This feature requires an administrator to first create a z/OSMF registry for the specific DB2 subsystem. This registry is a set of key value pairs with information that is necessary to configure a data source on the server (that is the location, IP, and port). When you bind the data source to a database, you pass in the name of this registry (the DB2 subsystem name), and the workflow looks up the information it needs.

For convenience, the sample workflows contain a db2_registry_add_subsystem.xml workflow in the tools directory. When you run this workflow, it prompts you for the information it needs and automatically creates a secure registry in z/OSMF.

Security approvals and execution

By default, all workflow steps run under the ID of the user who logged in and requested the server. However, this setting limits the functions of the workflow because some steps might require elevated authority. With the Cloud Provisioning and Management plug-in, steps can run under a different user ID that, for security reasons, was approved when the workflow was created. Various steps in these sample workflows take advantage of this feature. Therefore, the elevated user IDs and the IDs of the approvers must be configured in the properties file before the workflow is run.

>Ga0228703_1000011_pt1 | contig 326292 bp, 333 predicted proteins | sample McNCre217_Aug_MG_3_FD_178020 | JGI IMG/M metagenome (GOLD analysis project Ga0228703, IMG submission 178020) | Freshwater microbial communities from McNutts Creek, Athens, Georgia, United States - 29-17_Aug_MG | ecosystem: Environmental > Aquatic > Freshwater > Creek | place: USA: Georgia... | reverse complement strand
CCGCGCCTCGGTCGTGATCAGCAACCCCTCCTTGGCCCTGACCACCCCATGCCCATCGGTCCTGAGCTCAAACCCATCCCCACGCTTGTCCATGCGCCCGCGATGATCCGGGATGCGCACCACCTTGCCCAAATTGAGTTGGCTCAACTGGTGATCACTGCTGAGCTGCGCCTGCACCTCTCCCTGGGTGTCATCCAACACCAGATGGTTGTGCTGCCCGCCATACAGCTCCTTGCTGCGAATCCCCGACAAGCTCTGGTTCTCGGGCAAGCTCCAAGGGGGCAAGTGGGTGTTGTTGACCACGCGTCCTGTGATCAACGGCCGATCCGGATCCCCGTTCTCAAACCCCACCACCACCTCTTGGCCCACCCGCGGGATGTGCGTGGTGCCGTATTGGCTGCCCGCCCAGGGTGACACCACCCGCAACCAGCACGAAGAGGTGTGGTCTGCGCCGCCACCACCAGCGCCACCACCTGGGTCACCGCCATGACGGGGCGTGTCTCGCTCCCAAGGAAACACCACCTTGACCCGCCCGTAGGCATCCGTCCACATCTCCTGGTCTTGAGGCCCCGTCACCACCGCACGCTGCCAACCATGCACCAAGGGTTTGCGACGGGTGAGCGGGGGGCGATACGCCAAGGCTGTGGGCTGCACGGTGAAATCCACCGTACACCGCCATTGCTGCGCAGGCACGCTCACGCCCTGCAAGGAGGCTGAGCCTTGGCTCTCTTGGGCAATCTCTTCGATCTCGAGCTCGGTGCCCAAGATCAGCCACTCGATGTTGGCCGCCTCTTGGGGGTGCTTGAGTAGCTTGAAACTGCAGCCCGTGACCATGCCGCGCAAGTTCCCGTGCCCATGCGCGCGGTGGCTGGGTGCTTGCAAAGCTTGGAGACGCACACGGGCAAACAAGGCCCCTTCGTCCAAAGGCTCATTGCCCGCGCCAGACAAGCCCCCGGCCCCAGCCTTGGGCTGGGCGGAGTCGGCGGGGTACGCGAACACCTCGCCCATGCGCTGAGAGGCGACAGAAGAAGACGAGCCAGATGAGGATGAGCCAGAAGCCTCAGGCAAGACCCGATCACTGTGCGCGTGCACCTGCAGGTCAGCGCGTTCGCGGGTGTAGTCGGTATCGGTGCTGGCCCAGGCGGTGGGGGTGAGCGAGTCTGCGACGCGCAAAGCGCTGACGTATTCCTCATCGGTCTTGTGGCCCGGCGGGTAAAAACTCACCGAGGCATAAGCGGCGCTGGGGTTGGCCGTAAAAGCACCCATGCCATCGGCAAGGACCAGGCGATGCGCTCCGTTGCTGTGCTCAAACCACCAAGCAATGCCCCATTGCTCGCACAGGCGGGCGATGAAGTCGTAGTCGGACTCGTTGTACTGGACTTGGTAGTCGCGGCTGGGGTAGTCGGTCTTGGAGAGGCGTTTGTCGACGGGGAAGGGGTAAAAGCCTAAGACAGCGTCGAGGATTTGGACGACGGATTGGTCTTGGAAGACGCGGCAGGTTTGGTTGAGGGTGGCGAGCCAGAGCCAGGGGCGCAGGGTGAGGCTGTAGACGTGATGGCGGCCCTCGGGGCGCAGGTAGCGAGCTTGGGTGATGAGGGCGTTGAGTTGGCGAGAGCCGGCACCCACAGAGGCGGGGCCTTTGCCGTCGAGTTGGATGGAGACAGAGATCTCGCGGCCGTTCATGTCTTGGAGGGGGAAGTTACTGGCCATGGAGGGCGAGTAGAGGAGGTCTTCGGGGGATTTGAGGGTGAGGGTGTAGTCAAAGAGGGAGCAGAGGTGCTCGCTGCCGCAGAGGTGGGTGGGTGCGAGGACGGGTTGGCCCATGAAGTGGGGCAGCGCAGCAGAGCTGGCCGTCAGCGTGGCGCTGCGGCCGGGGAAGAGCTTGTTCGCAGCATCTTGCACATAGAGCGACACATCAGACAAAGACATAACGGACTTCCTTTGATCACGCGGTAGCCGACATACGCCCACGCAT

Set up and configure the sample Liberty workflows

The following tutorial explains how to set up and configure the sample Liberty workflows. Before you begin, you must have a basic understanding of z/OSMF and the Cloud Provisioning and Management plug-in. The plug-in is available for z/OSMF V2.2 with PTF UI42847 (plus supporting PTFs) as explained in APAR PI70526.

For more information about the Cloud Provisioning and Management plug-in, see the What Cloud Provisioning is topic in the IBM Knowledge Center. Install the plug-in and configure it to allow your user ID access to create and run software services.

To get started:

  1. Download and install Liberty on your z/OS system. The following Liberty releases are compatible: 8.5.5.7 with iFix PI47476, 8.5.5.8, or 16.x.x.x.
  2. Send your workflows to your z/OS system by using FTP. The workflows/templates/wlp-provisioning.sh file is the only file that you need to convert to EBCDIC. All other files are functional in either ASCII or EBCDIC. You might want to convert these files for readability on z/OS. Alternatively, you can use an FTP application, such as FileZilla, to read and edit remote files on your local workstation.